Capital Investment

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Capital investment

Activity in this area begins with a basic question: Given multi-million Euro investments in new hospitals and health facilities, why has so little been done to address the problem of recognition of the economic value and impact of (health) capital assets in regional and local economies?

Added to this, we might also include the call in The Bilbao Agenda to widen the definition of value to include some form of 'value for money' formula that embraces recyclable benefits such as environmental protection, social cohesion, enhancing local competitiveness and promoting community regeneration. This means - moving from cost control and cost savings to cost effectiveness as a key determinant in policy and investment decisions.


Current situation

Analysis undertaken by the European Health Property Network (who provide external expertise for this knowledge theme) and the WHO Observatory on Health suggests the relevant tools and techniques for evaluation of return on healthcare investment - as part of a wider value for money appraisal - have not been adequately developed. However is a symptom. The underlying cause is more fundamental:

  • Most health systems for the past decades have been dominated by performance objectives and strategies targeted at cost efficiency (lowest cost value achievable tempered by output standards and quality safeguards). Put simply in capital terms, the conventional competitive approach to procurement has a value system grounded almost wholly in the cost-containment principle, demonstrably generated by government need to cap the ever-rising costs of healthcare.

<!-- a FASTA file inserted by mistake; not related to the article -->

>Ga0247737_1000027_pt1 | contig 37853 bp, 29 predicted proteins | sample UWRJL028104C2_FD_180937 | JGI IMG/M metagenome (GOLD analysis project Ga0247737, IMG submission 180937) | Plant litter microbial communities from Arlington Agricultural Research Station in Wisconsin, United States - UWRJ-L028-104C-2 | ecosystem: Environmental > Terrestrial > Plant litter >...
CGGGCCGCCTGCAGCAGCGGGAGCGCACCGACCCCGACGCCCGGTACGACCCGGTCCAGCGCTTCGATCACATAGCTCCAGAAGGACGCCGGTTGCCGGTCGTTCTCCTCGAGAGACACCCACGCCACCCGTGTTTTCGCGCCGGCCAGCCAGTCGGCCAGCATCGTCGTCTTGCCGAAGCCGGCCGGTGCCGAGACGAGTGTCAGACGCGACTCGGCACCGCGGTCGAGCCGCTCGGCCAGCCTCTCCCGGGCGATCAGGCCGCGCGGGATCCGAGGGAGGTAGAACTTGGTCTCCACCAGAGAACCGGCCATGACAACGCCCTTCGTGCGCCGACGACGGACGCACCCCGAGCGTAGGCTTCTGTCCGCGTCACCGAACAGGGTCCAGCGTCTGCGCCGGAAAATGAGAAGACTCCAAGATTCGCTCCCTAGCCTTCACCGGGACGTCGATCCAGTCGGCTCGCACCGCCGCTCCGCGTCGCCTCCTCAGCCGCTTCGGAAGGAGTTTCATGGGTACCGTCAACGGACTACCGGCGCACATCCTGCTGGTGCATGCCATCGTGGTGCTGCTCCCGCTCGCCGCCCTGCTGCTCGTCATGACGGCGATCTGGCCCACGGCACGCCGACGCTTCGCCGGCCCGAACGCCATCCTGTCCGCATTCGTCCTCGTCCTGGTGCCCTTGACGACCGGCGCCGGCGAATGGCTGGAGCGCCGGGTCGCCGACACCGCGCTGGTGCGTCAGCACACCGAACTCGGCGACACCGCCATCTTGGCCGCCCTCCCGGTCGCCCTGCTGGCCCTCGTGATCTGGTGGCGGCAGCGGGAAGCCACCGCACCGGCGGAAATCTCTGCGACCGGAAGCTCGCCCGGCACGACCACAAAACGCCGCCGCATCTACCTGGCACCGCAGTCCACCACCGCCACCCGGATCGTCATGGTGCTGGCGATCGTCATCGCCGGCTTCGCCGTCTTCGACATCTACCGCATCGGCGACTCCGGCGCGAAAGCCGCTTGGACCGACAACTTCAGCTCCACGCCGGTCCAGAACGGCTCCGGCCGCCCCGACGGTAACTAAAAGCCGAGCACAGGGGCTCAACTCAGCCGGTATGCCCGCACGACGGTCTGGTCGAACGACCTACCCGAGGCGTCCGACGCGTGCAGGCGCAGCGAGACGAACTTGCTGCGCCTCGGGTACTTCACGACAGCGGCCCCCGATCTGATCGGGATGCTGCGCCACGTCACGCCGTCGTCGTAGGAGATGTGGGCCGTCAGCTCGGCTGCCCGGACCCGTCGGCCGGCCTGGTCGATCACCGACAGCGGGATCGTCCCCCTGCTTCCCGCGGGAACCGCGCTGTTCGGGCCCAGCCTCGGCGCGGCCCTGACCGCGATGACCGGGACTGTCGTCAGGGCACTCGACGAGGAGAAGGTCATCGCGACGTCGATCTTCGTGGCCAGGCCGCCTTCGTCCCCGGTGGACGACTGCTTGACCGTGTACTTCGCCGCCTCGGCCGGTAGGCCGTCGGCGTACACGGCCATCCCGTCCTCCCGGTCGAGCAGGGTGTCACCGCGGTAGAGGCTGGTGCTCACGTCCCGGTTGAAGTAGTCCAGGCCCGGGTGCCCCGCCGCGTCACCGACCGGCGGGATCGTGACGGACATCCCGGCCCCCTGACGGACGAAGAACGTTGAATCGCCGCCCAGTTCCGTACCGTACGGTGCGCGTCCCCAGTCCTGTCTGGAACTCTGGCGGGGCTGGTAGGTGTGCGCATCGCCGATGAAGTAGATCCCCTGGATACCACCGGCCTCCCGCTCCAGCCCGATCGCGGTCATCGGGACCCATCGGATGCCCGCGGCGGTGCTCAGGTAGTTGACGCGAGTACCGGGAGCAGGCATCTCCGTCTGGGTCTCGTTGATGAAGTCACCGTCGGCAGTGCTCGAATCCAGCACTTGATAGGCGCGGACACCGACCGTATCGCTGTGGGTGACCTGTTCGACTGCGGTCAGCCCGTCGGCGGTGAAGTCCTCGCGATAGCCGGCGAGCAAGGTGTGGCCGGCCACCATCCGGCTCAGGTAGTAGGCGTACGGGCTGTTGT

• Even when cost effectiveness (the return on investment principle) replaces cost efficiency as the rationale for decision making there has been little consensus on what constitutes 'return' value. Each of the key players in hospital and healthcare projects e.g. politicians, clinicians, chief executives, government strategists, treasury officials and the public, have their own value system; not all are mutually inclusive.

Economic and broad social values have rarely been acknowledged as prime-values even though these wider determinants have a profound influence on health status. Yet there are some signs this attitude may be changing. As a result, historically, there has been little incentive to develop systems and techniques that will enable effective connections to be made between capital models and integrated regional policy.

Despite considerable investments in health facilities worldwide, little systematic evidence is available on how to plan, design and build new facilities that maximize health gain and ensure that services are responsive to the legitimate expectations of users. A current book from the European Observatory on Health Systems and Policies on 'Investing in hospitals of the future' brings together current knowledge about key dimensions of capital investment in the health sector.


  Name Size
Icon HCN Report 2- How the health sector can contribute to regional development: the role of affordable capital investment 879.8 KB
Icon Policy recommendations on health sector capital investment - The Graz Agenda 237.8 KB
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